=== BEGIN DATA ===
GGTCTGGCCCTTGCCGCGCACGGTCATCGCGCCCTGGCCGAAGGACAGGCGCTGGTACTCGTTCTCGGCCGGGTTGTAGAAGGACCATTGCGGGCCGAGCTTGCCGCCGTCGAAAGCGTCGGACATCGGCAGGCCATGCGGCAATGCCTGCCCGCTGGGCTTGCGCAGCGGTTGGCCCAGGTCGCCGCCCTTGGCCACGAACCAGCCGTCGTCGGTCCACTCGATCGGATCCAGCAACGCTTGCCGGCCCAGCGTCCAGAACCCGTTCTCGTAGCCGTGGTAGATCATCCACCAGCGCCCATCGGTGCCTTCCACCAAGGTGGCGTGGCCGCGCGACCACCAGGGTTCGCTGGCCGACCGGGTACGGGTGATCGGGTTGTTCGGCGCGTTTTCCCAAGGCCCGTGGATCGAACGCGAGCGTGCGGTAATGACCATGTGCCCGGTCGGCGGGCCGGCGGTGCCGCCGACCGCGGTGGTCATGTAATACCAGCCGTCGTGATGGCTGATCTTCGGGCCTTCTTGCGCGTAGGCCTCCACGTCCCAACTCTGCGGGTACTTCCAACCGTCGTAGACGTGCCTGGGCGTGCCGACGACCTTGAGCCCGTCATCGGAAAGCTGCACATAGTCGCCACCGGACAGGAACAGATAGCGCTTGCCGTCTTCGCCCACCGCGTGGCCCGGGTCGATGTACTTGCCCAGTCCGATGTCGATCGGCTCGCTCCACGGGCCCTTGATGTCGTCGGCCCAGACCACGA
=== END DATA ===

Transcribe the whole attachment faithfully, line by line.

GGTCTGGCCCTTGCCGCGCACGGTCATCGCGCCCTGGCCGAAGGACAGGCGCTGGTACTCGTTCTCGGCCGGGTTGTAGAAGGACCATTGCGGGCCGAGCTTGCCGCCGTCGAAAGCGTCGGACATCGGCAGGCCATGCGGCAATGCCTGCCCGCTGGGCTTGCGCAGCGGTTGGCCCAGGTCGCCGCCCTTGGCCACGAACCAGCCGTCGTCGGTCCACTCGATCGGATCCAGCAACGCTTGCCGGCCCAGCGTCCAGAACCCGTTCTCGTAGCCGTGGTAGATCATCCACCAGCGCCCATCGGTGCCTTCCACCAAGGTGGCGTGGCCGCGCGACCACCAGGGTTCGCTGGCCGACCGGGTACGGGTGATCGGGTTGTTCGGCGCGTTTTCCCAAGGCCCGTGGATCGAACGCGAGCGTGCGGTAATGACCATGTGCCCGGTCGGCGGGCCGGCGGTGCCGCCGACCGCGGTGGTCATGTAATACCAGCCGTCGTGATGGCTGATCTTCGGGCCTTCTTGCGCGTAGGCCTCCACGTCCCAACTCTGCGGGTACTTCCAACCGTCGTAGACGTGCCTGGGCGTGCCGACGACCTTGAGCCCGTCATCGGAAAGCTGCACATAGTCGCCACCGGACAGGAACAGATAGCGCTTGCCGTCTTCGCCCACCGCGTGGCCCGGGTCGATGTACTTGCCCAGTCCGATGTCGATCGGCTCGCTCCACGGGCCCTTGATGTCGTCGGCCCAGACCACGA